• rememberNodes (a special instruction that reflects the need to hang on to moved nodes)

The attr* edits are generated by the generateAttributeEdits function when the attributeSignatures don't match. They're very straightforward:

    type: "attrChange",
    tagID: 12345,
    attribute: "style",
    value: "color: blue"

The other edits are generated via generateChildEdits. They are generated by simultaneously stepping through the old children and the new and looking for differences. If the tagID of the old and new elements vary, we look to see if an element appears in the new tree but not the old (thus it's an elementInsert) or if the element appears in the old tree but not the new (an elementDelete).

The edits are expressed in terms of other child elements, in a way that is generally straightforward for the browser to implement. In the case of text changes, we have to express those changes in terms of child elements because text nodes do not have IDs that we can easily look up in the browser. To determine where an insert or text change will happen, we use one of the following properties of the edit object:

  • firstChild: true
  • lastChild: true
  • beforeID: 12345 (just before the element with that tagID)
  • afterID: 12345 (immediately following this element)
  • afterID: 12344, beforeID: 12345 (between these two elements. This form is generally used for textDelete or textReplace)

elementMove is special in that it's designed to handle cases where an element has moved from one parent to another. This happens more often than you might think (delete a closing tag followed by an open tag, merging two tags together and you can make this happen). An elementMove can occur when a parent node is disappearing from the tree. In other words, when the move itself is supposed to occur, the element we're moving may have been deleted from the tree because its parent was deleted from the tree! For that reason, all of the elements that are being moved are listed in a rememberNodes operation that appears at the beginning of the edit list.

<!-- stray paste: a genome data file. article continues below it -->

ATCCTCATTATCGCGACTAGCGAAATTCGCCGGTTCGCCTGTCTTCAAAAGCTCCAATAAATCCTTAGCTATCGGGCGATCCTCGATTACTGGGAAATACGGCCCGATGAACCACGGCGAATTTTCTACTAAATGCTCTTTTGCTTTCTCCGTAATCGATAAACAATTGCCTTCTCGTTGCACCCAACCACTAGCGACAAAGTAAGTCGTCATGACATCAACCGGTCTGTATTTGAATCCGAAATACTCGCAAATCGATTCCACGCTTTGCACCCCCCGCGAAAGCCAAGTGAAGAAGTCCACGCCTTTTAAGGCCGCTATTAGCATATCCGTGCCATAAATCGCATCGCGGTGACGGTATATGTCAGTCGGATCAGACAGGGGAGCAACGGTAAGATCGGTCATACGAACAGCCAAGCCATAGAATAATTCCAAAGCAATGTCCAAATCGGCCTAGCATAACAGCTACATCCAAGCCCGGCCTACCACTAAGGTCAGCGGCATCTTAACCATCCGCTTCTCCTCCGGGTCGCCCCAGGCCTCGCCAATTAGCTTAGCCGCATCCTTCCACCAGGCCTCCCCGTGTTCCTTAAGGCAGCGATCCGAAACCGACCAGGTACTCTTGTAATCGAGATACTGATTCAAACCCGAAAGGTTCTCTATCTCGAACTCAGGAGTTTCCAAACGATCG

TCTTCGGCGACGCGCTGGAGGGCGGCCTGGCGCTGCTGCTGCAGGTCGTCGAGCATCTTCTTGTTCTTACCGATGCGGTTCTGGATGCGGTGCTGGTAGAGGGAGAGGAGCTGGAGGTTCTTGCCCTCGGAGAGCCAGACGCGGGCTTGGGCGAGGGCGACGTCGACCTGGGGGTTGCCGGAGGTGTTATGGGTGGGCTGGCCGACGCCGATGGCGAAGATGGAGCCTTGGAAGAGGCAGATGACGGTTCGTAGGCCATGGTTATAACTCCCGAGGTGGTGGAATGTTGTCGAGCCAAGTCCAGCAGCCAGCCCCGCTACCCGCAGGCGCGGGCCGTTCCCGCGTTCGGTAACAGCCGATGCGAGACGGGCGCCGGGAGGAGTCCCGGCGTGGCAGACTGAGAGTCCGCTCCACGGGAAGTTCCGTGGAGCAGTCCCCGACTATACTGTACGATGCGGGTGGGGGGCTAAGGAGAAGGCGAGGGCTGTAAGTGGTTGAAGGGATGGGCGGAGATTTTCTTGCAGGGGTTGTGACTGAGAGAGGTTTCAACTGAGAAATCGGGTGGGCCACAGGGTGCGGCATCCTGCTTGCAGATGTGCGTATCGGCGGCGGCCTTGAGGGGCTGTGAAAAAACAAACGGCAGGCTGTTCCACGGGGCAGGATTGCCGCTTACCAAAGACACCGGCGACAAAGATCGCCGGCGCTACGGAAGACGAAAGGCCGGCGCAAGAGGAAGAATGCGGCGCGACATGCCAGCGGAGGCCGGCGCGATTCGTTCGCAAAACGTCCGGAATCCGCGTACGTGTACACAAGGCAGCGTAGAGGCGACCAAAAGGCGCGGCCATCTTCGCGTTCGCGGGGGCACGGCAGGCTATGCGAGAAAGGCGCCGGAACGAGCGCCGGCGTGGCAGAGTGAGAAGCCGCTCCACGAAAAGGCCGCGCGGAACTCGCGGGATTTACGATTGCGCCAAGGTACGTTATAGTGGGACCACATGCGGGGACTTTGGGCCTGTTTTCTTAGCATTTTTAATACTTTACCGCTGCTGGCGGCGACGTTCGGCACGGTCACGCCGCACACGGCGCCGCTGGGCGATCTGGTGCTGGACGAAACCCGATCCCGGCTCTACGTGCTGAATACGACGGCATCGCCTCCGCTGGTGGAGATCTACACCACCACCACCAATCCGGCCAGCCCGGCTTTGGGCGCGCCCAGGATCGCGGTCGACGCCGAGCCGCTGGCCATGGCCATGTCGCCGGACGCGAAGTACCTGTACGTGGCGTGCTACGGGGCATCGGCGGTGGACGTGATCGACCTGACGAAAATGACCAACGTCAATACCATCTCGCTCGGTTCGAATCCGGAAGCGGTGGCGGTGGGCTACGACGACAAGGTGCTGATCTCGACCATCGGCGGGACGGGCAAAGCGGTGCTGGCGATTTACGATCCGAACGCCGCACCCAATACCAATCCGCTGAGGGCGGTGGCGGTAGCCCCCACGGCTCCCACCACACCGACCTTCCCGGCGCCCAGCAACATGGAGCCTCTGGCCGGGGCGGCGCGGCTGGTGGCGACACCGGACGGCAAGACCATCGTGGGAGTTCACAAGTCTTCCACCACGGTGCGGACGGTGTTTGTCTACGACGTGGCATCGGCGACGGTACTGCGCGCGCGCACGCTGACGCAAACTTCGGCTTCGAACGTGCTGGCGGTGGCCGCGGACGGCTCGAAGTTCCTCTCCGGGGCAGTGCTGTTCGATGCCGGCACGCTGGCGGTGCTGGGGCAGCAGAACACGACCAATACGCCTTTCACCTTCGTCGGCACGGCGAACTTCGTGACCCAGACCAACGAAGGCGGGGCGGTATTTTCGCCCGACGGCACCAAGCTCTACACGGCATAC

elementReplace is another special operation that is used when the tag name changes. The browser DOM does not offer a way to change tag names, so an elementReplace will be accompanied by insert operations for all of that element's children.

Applying the Edits

The RemoteFunctions module steps through the edits in order and performs straightforward DOM manipulations to make the edited part of the browser DOM match up with the Simple DOM. At this point, nothing is watching for changes that happen in the browser DOM that could cause the browser DOM to be out of sync with the Simple DOM in Brackets.

RemoteFunctions has a set of unit tests. Additionally, the HTMLInstrumentation tests also load RemoteFunctions and have implemented just enough of the browser DOM methods in order to:

  1. Take the previous DOM
  2. Make some changes to the CodeMirror document
  3. Use domdiff to generate edits between the DOMs
  4. Use RemoteFunctions to apply those edits to a copy of the previous DOM
  5. Do an exact comparison between the patched previous DOM and the new DOM

This allows us to test both diff generation and patch application in one quick step.